The Conundrum of Prolonged Delirium Tremens
American Journal of Psychiatry and Neuroscience
Volume 5, Issue 6-1, November 2017, Pages: 19-19
Received: Oct. 10, 2017; Accepted: Oct. 12, 2017; Published: Oct. 13, 2017
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Authors
Ionuţ D. Rădulescu, Secţia VIII Acuţi, Institutul de Psihiatrie Socola, Iaşi, Romania
Elena Stoenescu, Secţia VIII Acuţi, Institutul de Psihiatrie Socola, Iaşi, Romania
Radu Andrei, Secţia VIII Acuţi, Institutul de Psihiatrie Socola, Iaşi, Romania
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Abstract
Introduction: Delirium tremens (DTs) is the most severe form of ethanol withdrawal manifested by altered mental status with disturbances of cognition, perception, sensorium and by sympathetic overdrive with autonomic hyperactivity, disturbances in alertness, sleep/wake cycles and psychomotor behavior, which can progress to cardiovascular collapse. DT’s is a medical emergency with a high mortality rate, making early recognition and treatment essential.
Material and methods: Case Report: A 60 year old male with past medical history of type 2 diabetes and alcohol dependence was admitted to the hospital with a confusional state, tremor of the extremities, faintness, dysthymia with emotional instability symptoms, linked to alcohol consumption. The patient status under specific treatment with: intravenous (IV) rehydration, vitamin supplements of thiamine, oral and IM Diazepam and oral Haloperidol showed only slight improvement in the first days before his confusional state got worse and starting having headaches. Due to this fact a CT scan was indicated. A contrast-enhanced cranial CT revealed a tumor situated in the left parietal-occipital lobes and in the corpus callosum bilateral. He was redirected to a Neurosurgery clinic for further investigation where a biopsy was taken diagnosing a stage 4 glioblastoma.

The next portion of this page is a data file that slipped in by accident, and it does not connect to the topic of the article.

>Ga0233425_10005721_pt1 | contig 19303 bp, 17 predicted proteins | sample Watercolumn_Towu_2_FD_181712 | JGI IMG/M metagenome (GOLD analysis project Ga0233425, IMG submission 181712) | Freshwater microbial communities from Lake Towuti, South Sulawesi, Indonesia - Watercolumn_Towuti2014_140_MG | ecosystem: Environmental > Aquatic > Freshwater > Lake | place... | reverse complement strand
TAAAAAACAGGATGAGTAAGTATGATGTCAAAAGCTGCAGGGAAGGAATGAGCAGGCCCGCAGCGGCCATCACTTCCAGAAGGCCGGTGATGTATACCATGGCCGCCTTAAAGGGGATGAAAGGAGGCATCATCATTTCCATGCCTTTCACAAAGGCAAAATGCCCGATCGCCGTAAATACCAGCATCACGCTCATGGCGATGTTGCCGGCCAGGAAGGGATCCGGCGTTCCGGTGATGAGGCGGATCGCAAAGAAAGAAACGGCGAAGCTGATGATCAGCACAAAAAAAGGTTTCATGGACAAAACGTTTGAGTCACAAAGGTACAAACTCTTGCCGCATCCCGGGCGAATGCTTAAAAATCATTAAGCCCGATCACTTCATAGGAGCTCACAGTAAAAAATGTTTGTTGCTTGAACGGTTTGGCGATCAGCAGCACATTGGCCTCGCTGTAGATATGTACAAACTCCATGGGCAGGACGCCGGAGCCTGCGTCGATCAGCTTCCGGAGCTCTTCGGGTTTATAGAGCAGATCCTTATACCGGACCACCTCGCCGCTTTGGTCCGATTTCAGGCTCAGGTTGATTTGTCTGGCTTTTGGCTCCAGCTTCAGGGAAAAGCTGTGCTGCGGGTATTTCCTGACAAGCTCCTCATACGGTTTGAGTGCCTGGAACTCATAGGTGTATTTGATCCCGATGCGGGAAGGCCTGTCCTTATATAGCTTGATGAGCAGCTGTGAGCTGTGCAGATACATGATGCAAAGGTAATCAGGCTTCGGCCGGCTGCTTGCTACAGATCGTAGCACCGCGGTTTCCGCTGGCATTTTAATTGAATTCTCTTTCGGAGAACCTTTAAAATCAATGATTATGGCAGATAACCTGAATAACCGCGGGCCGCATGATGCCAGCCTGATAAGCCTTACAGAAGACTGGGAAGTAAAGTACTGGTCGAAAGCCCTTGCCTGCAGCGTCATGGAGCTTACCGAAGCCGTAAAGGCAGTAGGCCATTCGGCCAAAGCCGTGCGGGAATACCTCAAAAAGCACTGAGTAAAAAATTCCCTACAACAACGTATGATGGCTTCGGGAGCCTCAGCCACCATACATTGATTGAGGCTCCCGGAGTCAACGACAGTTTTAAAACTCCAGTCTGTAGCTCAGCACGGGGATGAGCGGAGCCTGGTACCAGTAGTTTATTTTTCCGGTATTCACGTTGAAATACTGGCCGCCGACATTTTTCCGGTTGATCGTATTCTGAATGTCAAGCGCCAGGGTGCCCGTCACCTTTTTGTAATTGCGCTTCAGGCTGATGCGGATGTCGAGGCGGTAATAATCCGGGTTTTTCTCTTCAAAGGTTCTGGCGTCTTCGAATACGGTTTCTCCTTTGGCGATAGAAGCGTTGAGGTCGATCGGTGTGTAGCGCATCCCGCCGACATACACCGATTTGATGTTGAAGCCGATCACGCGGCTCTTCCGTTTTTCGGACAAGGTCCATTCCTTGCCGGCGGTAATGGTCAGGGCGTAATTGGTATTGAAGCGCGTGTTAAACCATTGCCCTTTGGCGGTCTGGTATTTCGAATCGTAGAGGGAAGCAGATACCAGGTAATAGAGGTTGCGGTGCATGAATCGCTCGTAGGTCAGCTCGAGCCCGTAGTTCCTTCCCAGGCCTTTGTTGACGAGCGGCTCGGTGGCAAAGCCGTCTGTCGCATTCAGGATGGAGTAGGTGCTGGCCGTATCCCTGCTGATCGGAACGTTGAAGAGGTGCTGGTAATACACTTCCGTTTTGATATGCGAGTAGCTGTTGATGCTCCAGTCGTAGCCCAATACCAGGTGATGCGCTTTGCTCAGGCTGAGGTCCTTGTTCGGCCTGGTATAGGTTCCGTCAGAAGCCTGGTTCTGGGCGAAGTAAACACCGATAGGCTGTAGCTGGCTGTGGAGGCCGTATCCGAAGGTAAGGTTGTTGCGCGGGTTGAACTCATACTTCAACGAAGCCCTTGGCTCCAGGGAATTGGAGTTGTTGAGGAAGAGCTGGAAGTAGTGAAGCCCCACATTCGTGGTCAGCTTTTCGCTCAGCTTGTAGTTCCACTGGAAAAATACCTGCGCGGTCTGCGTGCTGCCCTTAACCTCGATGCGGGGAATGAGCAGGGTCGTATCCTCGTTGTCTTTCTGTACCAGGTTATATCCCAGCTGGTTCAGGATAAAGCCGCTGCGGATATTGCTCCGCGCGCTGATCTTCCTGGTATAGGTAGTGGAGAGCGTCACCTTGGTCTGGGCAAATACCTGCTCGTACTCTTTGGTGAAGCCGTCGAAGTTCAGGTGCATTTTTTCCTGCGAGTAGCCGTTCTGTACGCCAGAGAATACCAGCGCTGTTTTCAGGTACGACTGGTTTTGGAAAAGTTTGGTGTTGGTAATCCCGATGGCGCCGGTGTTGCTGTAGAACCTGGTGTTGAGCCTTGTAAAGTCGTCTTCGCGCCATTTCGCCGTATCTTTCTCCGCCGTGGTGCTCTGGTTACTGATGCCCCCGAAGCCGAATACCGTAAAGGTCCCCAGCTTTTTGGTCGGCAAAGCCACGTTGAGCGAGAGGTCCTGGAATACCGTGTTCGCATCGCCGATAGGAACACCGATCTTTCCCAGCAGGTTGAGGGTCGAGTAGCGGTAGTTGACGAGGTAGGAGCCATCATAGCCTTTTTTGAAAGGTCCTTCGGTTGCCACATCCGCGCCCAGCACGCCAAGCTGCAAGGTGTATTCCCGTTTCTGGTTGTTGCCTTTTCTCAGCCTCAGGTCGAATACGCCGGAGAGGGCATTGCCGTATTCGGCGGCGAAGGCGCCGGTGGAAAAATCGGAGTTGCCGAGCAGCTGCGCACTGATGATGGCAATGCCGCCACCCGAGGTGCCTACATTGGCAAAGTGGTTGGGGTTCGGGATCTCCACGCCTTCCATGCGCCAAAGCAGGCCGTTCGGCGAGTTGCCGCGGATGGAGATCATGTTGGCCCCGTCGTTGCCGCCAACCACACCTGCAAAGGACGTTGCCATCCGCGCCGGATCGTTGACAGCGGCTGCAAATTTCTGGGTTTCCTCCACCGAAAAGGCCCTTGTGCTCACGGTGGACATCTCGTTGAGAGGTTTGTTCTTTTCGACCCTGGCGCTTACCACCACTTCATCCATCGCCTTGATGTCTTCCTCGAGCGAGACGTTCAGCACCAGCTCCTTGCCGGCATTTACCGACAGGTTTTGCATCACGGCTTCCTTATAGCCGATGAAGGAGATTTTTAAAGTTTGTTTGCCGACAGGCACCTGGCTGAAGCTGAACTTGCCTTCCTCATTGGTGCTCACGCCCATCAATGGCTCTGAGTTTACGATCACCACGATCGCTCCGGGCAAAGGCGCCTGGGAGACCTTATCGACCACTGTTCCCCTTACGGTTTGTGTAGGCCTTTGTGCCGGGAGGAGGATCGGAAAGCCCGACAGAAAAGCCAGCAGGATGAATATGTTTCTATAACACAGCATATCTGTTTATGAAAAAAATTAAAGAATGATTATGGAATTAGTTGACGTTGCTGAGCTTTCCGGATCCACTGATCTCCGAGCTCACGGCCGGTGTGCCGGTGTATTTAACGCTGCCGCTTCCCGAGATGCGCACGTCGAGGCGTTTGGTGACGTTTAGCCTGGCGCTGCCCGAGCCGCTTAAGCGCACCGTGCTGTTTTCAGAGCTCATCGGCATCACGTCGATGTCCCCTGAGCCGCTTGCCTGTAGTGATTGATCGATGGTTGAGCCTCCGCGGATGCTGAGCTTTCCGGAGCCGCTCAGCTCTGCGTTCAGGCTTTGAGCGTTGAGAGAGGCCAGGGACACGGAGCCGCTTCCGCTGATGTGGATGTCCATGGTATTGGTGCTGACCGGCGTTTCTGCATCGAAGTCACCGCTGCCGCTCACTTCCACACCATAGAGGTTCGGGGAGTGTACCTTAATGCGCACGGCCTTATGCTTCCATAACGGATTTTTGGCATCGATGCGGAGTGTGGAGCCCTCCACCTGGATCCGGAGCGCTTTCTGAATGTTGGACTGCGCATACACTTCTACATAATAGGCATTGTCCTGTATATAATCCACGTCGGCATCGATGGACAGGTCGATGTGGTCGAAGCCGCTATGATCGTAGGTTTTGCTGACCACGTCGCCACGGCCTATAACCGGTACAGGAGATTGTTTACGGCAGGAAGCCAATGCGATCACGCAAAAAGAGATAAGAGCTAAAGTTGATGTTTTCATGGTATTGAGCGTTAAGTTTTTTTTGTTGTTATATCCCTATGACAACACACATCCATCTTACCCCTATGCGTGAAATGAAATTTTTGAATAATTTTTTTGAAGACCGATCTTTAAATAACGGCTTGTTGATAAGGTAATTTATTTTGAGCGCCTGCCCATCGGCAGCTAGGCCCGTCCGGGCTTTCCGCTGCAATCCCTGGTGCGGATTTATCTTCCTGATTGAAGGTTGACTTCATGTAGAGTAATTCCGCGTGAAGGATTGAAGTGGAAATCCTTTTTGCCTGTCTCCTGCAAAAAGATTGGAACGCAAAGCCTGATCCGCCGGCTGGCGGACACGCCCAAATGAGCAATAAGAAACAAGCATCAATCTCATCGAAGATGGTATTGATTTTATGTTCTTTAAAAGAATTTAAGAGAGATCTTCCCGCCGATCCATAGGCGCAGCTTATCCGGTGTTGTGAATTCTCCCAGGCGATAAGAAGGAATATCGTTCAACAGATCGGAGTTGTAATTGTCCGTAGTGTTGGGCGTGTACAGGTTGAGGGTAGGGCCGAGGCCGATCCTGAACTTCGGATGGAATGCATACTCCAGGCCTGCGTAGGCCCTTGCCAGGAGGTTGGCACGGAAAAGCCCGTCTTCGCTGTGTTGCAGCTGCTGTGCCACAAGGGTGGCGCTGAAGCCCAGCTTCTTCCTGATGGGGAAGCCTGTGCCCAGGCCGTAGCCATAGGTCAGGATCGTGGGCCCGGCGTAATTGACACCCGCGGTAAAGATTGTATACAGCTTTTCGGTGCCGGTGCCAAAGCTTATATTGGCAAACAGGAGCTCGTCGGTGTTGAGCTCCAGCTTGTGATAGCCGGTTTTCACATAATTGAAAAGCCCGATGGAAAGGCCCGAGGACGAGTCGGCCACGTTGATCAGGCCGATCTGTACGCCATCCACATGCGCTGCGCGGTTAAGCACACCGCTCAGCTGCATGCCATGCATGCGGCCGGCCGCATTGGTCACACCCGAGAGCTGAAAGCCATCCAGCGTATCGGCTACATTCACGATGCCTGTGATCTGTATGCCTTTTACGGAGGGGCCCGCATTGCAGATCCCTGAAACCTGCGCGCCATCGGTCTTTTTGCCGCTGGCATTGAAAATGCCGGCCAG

Results and discussion: Alcohol withdrawal delirium is usually short-lived and lasts for approximately 3 days in most cases. Rarely, it may persist for a longer period of time prompting a search for other contributing factors. In the case of our patient his cognitive impairment, confusion, memory and sleep problems, sluggishness, drowsiness, changes in emotional state where more general, nonspecific symptoms of a brain tumor. This coupled with his unreliable testimony about his drinking habits, absence of a head trauma or withdrawal seizures and the fact that our clinic had no CT equipment at that time, made the differentiating between the two diagnosis difficult in the beginning.
Disclosure: I declare that there are no conflicts of interest or support that may cause bias in my presentation.
Keywords
Delirium tremens, Differential Diagnosis, Brain Tumor
To cite this article
Ionuţ D. Rădulescu, Elena Stoenescu, Radu Andrei, The Conundrum of Prolonged Delirium Tremens, American Journal of Psychiatry and Neuroscience. Special Issue: “In and out of Your Mind” Abstracts of 1st Eastern European Conference of Mental Health. Vol. 5, No. 6-1, 2017, pp. 19-19. doi: 10.11648/j.ajpn.s.2017050601.29
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Copyright © 2017 Authors retain the copyright of this article.
This article is an open access article distributed under the Creative Commons Attribution License (http://creativecommons.org/licenses/by/4.0/) which permits unrestricted use, distribution, and reproduction in any medium, provided the original work is properly cited.
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